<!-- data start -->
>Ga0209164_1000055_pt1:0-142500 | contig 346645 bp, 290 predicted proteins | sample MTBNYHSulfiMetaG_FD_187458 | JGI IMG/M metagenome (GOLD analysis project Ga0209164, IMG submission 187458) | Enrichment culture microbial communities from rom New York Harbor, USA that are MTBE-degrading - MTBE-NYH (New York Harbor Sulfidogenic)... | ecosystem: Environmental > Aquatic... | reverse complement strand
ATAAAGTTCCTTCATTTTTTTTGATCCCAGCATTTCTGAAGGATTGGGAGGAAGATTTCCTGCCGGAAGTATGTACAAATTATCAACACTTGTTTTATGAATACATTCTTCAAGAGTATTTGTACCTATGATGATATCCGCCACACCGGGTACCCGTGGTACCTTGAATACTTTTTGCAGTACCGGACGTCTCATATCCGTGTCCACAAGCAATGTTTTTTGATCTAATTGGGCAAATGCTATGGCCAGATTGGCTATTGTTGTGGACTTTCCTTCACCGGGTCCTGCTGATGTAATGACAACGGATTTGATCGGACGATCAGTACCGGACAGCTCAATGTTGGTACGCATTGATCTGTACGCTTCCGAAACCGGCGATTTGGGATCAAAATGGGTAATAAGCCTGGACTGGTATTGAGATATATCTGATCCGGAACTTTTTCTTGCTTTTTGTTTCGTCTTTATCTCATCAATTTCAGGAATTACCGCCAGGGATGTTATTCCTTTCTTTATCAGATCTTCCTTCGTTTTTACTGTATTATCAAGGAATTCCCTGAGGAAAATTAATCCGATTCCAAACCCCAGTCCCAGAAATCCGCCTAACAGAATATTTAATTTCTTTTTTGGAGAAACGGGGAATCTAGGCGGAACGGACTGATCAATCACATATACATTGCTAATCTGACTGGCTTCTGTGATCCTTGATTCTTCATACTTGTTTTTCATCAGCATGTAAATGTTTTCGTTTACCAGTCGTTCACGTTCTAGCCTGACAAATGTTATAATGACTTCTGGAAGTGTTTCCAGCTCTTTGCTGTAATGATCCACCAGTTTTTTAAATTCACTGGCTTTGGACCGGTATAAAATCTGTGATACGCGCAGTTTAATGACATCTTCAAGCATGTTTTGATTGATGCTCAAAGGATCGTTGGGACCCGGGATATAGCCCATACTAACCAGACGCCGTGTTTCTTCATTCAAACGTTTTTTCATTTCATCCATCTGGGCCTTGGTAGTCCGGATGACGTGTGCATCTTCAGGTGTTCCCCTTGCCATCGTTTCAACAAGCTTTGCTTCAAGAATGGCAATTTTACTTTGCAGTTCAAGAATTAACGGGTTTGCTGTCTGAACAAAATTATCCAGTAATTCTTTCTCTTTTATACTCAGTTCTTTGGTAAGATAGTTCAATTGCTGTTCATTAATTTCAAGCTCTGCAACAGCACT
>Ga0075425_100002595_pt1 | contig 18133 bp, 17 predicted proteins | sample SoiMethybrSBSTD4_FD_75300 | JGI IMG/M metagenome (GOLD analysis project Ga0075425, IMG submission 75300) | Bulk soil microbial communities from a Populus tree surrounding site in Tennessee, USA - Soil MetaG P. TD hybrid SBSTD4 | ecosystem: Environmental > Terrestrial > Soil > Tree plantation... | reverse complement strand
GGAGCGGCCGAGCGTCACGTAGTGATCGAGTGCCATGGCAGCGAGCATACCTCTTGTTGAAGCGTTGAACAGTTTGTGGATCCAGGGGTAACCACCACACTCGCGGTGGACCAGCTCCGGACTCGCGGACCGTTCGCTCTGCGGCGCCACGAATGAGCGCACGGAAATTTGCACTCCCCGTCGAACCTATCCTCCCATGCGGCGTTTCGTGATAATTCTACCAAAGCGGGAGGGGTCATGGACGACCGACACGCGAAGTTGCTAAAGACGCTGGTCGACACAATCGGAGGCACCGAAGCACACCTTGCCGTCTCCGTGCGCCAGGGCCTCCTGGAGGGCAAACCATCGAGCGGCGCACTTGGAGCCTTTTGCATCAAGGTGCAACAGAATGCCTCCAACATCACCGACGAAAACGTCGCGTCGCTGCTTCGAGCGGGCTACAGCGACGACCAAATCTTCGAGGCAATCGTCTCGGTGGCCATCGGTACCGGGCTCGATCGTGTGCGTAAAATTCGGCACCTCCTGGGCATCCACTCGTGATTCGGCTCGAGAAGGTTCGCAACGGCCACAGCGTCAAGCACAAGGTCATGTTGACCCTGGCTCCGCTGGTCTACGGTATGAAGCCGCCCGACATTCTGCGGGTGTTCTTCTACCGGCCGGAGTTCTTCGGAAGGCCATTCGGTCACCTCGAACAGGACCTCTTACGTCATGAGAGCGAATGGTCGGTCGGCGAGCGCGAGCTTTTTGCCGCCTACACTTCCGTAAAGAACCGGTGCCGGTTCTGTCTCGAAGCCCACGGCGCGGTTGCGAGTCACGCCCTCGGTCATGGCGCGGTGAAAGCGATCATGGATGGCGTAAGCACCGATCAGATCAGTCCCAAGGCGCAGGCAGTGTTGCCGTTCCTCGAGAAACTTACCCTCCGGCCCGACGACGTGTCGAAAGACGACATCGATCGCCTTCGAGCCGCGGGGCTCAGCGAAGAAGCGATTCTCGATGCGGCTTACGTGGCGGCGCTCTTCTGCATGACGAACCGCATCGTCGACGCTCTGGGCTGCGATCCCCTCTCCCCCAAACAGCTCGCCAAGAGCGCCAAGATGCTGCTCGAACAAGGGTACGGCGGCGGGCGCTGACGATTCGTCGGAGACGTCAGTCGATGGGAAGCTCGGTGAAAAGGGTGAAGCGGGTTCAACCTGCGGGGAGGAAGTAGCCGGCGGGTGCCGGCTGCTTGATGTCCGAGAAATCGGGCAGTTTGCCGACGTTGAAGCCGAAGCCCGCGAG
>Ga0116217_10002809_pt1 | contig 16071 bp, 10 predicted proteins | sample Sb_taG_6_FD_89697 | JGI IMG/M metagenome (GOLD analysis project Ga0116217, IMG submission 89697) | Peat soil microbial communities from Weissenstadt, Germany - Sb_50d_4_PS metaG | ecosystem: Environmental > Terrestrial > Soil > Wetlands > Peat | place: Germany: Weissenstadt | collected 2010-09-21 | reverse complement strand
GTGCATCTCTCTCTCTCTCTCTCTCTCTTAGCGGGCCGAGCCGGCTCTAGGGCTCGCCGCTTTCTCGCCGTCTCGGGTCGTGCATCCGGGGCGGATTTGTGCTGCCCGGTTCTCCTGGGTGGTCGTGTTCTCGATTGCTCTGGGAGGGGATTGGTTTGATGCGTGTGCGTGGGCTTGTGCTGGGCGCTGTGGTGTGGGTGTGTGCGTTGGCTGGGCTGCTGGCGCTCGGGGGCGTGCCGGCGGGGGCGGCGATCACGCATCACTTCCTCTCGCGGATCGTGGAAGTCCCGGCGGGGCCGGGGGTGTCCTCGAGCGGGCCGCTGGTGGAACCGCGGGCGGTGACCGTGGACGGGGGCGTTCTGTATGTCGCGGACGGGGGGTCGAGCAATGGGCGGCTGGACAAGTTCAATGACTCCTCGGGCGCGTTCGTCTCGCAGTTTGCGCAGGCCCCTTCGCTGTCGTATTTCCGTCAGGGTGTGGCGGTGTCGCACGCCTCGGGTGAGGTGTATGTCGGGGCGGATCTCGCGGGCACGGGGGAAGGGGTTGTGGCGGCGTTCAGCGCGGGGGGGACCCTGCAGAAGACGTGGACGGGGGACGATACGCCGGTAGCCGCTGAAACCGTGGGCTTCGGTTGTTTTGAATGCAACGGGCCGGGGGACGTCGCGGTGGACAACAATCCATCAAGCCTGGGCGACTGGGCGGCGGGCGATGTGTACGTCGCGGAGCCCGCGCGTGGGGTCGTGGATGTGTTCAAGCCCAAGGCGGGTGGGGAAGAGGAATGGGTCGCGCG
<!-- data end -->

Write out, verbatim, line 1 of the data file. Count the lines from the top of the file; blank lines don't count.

>Ga0209164_1000055_pt1:0-142500 | contig 346645 bp, 290 predicted proteins | sample MTBNYHSulfiMetaG_FD_187458 | JGI IMG/M metagenome (GOLD analysis project Ga0209164, IMG submission 187458) | Enrichment culture microbial communities from rom New York Harbor, USA that are MTBE-degrading - MTBE-NYH (New York Harbor Sulfidogenic)... | ecosystem: Environmental > Aquatic... | reverse complement strand